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  1. #1
    Administrator Jean's Avatar
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    May 2006

    TX - Proposal for border security panel gets cool reception

    September 20, 2014 | Updated: September 20, 2014 1:15pm

    AUSTIN -- A proposal to create a bi-partisan border-security commission was aired on Saturday, as Texas' political leaders continued to disagree on the best way to secure the Lone Star State's 1,200-mile border with Mexico.

    Agriculture Commissioner Todd Staples said his plan for a new Southwest Border Security Commission -- with a membership including five Republicans and five Democrats from Texas, New Mexico and Arizona -- would be to advise Congress and state legislatures on how best to address increasing public safety issues.

    Staples, who lost a bid to become Texas' next lieutenant governor in last spring's primary, had campaigned on increasing border security. He said the plan that he has proposed to Congress would bring together various state interests that are now not working closely enough together.

    "The commission could advise on a number of issues," he said, in announcing the plan at a morning session of TribFest, a political symposium. "It would get people talking, bring them together on this issue."

    The initial response from other officials on a panel about immigration and border security: Silence.

    The panel include U.S. Reps. Henry Cuellar, D-Laredo, and Beto O'Rourke, D-El Paso; GOP Lt. Gov. David Dewhurst and Stave McCraw, director of the Texas Department of Pulic Safety.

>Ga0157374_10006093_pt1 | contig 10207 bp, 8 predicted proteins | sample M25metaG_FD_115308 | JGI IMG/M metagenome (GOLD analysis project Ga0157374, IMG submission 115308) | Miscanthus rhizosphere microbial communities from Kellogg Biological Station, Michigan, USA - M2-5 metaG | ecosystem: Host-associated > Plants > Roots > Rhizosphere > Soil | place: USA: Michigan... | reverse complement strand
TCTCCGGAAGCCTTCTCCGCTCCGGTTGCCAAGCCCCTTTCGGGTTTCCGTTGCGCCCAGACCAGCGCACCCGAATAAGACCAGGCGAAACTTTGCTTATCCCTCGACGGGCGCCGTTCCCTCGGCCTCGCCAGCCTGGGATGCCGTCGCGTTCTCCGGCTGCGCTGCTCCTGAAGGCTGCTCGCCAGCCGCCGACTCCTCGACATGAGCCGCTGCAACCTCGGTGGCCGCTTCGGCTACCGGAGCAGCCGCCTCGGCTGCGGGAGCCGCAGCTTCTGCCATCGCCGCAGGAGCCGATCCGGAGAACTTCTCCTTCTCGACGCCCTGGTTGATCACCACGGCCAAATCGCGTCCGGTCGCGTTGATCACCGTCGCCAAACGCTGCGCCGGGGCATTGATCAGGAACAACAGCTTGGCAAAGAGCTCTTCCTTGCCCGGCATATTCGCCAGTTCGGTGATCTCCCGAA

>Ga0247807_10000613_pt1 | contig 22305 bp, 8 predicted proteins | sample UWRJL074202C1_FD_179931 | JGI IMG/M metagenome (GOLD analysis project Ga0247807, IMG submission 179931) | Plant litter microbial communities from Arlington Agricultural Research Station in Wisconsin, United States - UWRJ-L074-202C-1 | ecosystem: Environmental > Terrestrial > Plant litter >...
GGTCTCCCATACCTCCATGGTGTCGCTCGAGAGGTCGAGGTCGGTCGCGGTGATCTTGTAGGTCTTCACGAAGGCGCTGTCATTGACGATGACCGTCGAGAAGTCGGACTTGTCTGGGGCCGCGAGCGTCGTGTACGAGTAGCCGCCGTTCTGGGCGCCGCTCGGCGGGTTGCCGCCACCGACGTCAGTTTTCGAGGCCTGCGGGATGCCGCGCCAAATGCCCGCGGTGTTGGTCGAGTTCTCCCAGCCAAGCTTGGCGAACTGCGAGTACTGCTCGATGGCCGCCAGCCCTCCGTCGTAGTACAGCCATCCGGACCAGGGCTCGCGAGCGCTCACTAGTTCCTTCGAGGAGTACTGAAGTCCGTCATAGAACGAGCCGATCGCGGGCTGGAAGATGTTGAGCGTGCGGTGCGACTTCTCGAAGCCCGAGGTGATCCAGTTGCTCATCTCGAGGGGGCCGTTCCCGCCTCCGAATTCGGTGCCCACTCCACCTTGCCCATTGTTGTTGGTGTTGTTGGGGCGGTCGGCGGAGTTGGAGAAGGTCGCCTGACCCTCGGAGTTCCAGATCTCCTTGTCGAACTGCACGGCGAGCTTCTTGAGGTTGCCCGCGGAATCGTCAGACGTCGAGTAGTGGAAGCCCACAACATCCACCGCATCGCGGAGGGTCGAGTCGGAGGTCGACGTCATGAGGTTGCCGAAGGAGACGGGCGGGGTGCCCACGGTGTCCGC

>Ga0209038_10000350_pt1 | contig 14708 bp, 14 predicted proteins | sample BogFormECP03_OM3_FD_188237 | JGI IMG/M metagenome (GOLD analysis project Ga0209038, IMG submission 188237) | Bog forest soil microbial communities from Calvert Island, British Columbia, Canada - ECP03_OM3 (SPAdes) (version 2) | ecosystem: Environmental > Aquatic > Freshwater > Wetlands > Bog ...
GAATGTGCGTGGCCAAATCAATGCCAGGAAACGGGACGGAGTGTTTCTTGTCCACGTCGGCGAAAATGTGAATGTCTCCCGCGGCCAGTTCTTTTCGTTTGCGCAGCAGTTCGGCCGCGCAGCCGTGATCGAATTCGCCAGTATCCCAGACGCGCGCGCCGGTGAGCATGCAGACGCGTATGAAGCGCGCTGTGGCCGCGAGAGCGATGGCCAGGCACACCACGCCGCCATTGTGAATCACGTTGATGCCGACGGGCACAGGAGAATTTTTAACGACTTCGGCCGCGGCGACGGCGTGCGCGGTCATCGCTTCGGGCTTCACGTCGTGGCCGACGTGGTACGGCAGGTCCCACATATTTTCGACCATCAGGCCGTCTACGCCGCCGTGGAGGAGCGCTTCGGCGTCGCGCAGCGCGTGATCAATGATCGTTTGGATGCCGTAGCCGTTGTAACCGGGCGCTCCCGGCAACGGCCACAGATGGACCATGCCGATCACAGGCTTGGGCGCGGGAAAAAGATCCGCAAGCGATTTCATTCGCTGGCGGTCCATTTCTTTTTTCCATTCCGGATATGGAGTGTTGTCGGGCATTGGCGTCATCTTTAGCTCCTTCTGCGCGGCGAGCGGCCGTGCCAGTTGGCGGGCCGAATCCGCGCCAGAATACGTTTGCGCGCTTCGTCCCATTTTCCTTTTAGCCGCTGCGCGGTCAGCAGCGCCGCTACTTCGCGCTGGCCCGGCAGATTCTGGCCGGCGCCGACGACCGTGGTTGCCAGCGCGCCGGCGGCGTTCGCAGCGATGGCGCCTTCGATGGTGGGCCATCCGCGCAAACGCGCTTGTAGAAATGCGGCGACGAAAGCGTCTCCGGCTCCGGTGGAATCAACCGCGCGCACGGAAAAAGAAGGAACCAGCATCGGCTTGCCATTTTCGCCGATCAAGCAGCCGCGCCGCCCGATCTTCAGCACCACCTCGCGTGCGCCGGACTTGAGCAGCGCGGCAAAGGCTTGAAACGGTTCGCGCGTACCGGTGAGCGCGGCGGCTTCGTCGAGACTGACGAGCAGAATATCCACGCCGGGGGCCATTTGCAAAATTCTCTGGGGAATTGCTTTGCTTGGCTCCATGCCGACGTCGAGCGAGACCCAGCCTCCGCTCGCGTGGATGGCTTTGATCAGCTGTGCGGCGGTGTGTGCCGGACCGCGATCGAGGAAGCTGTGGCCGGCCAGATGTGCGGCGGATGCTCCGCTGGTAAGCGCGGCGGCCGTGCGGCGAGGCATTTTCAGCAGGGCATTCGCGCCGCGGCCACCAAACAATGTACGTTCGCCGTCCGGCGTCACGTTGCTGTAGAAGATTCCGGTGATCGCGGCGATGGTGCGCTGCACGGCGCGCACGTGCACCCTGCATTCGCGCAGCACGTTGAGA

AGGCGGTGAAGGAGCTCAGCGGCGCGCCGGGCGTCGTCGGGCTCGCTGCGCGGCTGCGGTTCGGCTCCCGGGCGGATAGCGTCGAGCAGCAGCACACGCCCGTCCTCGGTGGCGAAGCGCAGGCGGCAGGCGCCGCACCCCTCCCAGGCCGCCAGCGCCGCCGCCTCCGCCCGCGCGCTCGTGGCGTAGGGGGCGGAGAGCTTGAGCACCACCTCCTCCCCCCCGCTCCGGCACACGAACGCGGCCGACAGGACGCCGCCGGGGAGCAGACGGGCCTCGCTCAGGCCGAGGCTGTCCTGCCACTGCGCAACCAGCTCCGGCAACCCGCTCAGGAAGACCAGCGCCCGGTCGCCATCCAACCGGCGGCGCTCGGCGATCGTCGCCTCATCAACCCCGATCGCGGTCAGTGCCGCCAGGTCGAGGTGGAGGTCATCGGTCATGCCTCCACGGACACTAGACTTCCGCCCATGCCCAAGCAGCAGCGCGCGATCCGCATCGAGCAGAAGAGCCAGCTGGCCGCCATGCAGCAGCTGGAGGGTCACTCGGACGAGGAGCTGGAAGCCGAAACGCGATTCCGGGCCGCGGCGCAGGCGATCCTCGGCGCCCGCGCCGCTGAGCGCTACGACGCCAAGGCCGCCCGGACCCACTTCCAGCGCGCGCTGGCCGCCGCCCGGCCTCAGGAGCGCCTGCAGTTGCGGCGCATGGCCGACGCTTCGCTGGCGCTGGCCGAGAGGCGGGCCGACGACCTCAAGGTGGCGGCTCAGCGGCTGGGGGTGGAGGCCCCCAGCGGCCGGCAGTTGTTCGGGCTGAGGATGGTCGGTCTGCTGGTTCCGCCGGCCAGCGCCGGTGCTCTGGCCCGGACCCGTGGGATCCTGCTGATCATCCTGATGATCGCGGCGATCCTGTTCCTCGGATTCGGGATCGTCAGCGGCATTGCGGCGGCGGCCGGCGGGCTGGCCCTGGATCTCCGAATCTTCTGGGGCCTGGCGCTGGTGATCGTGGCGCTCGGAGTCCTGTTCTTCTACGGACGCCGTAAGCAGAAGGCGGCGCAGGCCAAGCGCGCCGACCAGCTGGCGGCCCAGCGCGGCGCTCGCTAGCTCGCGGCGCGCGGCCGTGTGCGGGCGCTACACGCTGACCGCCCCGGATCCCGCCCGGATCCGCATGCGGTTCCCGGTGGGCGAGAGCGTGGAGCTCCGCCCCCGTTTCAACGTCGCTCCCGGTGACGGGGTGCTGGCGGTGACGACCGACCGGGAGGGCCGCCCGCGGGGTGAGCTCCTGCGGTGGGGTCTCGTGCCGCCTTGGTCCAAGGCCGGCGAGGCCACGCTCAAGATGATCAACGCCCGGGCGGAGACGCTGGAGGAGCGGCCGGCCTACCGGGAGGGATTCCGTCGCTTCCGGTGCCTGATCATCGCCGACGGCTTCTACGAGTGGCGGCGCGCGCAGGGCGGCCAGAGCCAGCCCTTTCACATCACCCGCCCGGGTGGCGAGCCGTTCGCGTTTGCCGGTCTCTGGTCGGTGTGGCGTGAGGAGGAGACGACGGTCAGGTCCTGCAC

Afterward, Dewhurst labeled Staples' proposal "ridiculous," saying he could not support establishing a new federal agency.

    Staples said he proposed the formation of a commission to U.S. Rep. Joe Barton, R-Texas, last May and is now taking the idea public as a way to remove the partisan gridlock on the issue in Washington and advance toward a solution that will benefit Texans.

    In a predictable discussion that at times became heated, and split mostly along partisan lines, the panelists disagreed on the best solutions for securing Texas' border -- and even whether a current law-enforcement surge including the National Guard that was ordered by Republican Gov. Rick Perry was needed.

    "There's no threat from ISIS or Hezbollah on the Southern border," O'Rourke said, citing testimony from top federal officials -- and challenging assertions from Texas' top Republican leaders that terrorist groups have been confirmed among the tens of thousands of border-crossers.

    Concern over that issue has been used to help justify the controversial surge now underway, at a cost to state taxpayers of well over $1 million a week. McCraw said it will continue until state leaders order it stopped.

    McCraw said that 1,997 apprehensions of undocumented immigrants were logged during rthe 11th week of the surge, compared to 6,606 in the first week. He attributed that to the fact that Texas law enforcement officers, supplemented nuy National Guardsmen who are working surveillance and suppoprt posts, are "saturating" a 120-mile segment of the border in the Rio Grande Valley where most of the criminal trafficking issues have been found.